Tuesday, July 13, 2010

Solving the "Rubik's Cube" of Social Skills

by Jamell White, Clinical Director, JSSA

Making friends, joining in group games or projects, attending parties, and relaxing with extended family are often among life’s pleasures. However, some children, teens and young adults find working, playing and celebrating with others as puzzling as trying to solve the Rubik’s Cube. Why these difficulties? Many times it is because they need help with strengthening their social skills.

What Are Social Skills?

Social skills are skills in interacting and communicating with others. This includes knowing how to start and keep a conversation going. Noticing and responding to body language and facial expressions are social skills. Sharing, listening, turn-taking, and speaking in an appropriate voice volume and tone are other examples of social skills. In short, social skills allow people to give and receive messages that show they are attuned to others.

Social skills are important because they lead to the development of positive relationships with family, friends, neighbors, teachers, classmates, bosses, and co-workers. Strong relationships are vital in developing happiness and self-esteem. Being welcomed, included, and trusted feels good and self-affirming at any age.

How to Develop Social Skills

Social skills develop and mature during childhood, as youngsters meet and learn from a wider array of people and situations. Some people, however, have difficulty reading the social cues others are communicating to them. This can have an impact on their relationships with others.

Fortunately, with professional help, social skills can improve, often through a process called social skills therapy. Social skills therapy is typically done weekly in small groups. Many times social workers, psychologists, or speech therapists lead the group members through a variety of carefully chosen activities geared towards highlighting a specific social skill area.

With school age children, many of these activities take the form of games. “Freeze dancing,” for example, teaches youngsters self control over their bodies and their impulses. “Show and tell” allows for practicing of turn-taking and the development of communication skills through explaining a favorite toy to the group. Social etiquette skills can be addressed through something as simple as eating a snack together. Children and adults can learn the art of “small talk” and chatting while sharing a small meal—another social skill. Board games or other group projects bring participants together to practice skills such as problem-solving, cooperation, and compromise. Role-plays are also key in teaching social skills to children, adolescents, and young adults. This technique and other approaches offer opportunities to practice and learn appropriate greetings, giving of compliments, talking in turn, and showing empathy.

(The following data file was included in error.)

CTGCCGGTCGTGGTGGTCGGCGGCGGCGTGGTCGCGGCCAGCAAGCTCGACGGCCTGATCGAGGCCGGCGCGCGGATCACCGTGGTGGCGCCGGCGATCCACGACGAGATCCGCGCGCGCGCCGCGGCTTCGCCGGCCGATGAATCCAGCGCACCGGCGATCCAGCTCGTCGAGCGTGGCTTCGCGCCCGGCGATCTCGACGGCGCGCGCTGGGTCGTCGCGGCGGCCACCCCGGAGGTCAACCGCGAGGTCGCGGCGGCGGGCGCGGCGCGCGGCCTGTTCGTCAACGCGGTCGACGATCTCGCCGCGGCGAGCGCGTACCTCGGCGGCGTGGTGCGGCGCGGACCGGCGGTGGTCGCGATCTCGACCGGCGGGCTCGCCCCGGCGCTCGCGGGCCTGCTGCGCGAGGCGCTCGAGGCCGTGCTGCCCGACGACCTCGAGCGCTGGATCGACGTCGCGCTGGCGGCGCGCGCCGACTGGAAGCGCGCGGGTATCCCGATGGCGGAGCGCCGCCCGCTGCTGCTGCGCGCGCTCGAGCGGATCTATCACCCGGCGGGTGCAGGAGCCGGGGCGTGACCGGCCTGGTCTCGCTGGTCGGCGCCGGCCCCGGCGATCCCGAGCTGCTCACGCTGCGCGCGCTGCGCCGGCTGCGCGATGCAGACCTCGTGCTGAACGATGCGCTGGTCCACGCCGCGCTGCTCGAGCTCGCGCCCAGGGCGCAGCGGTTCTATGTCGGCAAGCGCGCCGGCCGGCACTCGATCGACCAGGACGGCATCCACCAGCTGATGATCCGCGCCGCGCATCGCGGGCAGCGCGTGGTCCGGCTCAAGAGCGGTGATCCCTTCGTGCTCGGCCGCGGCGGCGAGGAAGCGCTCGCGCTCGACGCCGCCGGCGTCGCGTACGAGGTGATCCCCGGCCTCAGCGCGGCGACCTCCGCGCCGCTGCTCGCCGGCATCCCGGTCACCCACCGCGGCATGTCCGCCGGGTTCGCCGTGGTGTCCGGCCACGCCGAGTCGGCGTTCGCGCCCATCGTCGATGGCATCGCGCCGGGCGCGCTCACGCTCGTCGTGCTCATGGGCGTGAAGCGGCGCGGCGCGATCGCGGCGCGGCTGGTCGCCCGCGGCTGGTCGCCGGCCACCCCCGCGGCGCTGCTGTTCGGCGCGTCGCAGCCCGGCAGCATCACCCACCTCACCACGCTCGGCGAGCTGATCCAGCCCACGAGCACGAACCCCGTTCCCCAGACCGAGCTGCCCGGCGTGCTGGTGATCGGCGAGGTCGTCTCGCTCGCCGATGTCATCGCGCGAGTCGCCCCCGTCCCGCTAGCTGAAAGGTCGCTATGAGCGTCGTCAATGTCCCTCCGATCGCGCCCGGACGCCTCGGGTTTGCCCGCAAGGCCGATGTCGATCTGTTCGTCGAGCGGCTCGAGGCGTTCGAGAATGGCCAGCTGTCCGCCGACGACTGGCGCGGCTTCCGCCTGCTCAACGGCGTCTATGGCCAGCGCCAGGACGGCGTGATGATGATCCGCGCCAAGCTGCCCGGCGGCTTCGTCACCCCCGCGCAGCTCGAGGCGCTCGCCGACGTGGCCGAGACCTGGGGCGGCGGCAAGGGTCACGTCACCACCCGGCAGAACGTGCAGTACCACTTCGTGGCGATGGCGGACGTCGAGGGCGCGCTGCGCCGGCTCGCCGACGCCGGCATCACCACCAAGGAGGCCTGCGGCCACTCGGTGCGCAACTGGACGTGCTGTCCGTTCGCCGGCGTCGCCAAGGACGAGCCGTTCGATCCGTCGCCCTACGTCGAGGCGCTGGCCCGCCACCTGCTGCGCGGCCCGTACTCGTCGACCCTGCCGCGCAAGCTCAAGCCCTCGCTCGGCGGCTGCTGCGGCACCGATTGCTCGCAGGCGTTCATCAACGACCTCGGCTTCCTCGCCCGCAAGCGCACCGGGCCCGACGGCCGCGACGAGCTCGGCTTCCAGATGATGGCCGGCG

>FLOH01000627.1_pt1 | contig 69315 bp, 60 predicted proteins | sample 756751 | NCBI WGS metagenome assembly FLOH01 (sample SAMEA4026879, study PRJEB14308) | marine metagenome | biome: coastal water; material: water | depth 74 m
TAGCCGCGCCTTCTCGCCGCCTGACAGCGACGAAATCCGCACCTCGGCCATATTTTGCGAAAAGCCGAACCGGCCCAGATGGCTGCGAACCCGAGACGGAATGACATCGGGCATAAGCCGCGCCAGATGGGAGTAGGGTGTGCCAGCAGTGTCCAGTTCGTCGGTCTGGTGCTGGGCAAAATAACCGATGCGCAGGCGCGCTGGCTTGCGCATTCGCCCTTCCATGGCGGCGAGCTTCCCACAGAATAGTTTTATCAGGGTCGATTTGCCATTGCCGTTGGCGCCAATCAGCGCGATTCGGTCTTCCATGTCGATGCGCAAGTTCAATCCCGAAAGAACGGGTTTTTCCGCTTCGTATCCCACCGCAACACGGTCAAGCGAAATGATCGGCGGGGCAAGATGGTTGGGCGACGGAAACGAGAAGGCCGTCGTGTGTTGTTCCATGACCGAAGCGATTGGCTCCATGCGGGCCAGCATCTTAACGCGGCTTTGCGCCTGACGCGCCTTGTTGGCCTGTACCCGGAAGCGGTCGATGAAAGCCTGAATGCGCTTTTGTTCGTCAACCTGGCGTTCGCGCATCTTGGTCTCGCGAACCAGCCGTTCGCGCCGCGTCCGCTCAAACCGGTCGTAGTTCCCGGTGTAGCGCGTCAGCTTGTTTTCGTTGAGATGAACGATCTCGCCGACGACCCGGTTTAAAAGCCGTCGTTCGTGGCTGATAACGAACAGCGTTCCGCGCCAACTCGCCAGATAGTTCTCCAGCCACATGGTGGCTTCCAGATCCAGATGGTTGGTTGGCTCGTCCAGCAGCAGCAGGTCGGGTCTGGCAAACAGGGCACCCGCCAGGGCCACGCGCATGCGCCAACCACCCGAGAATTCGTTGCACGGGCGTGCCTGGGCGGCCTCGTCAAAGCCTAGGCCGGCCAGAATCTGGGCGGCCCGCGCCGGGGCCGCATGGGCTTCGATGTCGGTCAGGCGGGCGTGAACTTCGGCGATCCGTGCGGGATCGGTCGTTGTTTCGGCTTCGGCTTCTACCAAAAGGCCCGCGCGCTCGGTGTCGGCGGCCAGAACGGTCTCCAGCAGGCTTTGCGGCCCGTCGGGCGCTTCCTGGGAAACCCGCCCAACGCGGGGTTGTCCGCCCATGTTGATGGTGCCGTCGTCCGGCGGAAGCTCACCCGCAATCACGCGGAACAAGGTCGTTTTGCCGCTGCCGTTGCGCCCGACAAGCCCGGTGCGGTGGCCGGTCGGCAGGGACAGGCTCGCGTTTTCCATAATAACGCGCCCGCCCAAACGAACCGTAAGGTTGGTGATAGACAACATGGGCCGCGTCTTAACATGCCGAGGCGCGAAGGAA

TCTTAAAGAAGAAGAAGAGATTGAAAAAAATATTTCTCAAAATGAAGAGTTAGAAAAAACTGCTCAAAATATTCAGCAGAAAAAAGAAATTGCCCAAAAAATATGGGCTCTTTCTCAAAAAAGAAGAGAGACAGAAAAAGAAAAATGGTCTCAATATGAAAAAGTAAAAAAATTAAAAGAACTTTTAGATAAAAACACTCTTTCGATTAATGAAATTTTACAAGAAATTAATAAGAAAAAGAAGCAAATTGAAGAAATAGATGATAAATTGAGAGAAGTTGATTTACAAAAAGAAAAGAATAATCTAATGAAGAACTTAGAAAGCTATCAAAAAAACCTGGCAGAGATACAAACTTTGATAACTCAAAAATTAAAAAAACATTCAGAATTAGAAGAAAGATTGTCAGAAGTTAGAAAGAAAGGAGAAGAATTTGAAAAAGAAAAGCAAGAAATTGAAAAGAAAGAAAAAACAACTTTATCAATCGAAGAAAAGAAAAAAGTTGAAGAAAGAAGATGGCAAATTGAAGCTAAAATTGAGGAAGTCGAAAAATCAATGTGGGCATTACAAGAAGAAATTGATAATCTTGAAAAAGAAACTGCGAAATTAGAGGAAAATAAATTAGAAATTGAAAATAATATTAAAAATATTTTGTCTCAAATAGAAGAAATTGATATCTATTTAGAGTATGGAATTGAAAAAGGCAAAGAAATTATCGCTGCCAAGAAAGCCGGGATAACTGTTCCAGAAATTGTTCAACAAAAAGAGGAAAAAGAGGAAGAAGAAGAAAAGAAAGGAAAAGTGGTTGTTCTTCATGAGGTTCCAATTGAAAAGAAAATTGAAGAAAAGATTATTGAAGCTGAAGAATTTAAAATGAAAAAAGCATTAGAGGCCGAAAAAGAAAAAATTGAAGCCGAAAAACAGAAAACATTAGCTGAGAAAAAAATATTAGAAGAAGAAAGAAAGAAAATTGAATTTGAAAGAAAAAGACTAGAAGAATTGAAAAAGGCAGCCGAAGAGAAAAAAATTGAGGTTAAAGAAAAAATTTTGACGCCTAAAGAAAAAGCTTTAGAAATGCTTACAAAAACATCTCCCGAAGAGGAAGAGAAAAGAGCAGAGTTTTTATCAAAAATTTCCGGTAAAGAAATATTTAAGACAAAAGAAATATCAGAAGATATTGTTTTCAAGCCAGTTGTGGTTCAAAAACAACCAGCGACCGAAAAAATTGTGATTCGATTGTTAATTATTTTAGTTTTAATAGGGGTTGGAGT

In essence, social skills groups are a bit like mini social laboratories. Participants discover and learn skills they may not have recognized on their own. They are able to practice and experiment with methods to cultivate those skills within a small, safe environment. The broader objective of social skills therapy is to help individuals, over time and with the support of parents and teachers, incorporate better social skills into daily situations.

Social Skills Programs at JSSA

JSSA has developed its own method of social skills therapy which is offered year round in groups for elementary schoolers, middle schoolers, teenagers, and young adults ages 19 to 30. Groups run at various times at the Ina Kay Building in Fallsgrove, Rockville, and at JSSA’s Fairfax office. For children, JSSA also offers a summer day camp with the Jewish Community Center of Northern Virginia in Fairfax that focuses on social skills development within a recreational camp setting. This summer in Rockville at JSSA’s Fallsgrove office, a late afternoon enrichment group for children, the BFF (Building and Fostering Friendships) Club, will be offered and will focus on teaching social skills.

In addition, JSSA offers Going Places, monthly social clubs with group recreational activities organized and supervised by professional staff. Going Places provides a range of socialization opportunities—from theater excursions to pool parties—all of which provide an environment for group members to practice social skills in the natural environment of their community. Due to the great success of JSSA’s first social club for young adults with Asperger’s syndrome (offered in Northern Virginia), two Rockville programs—one for teens and one for young adults—will also be offered beginning this January.

Jamell White, LCSW-C is clinical director of special needs and deaf services at JSSA. For more information about JSSA’s broad range of social skills therapy group offerings for children, teens and young adults, please visit www.jssa.org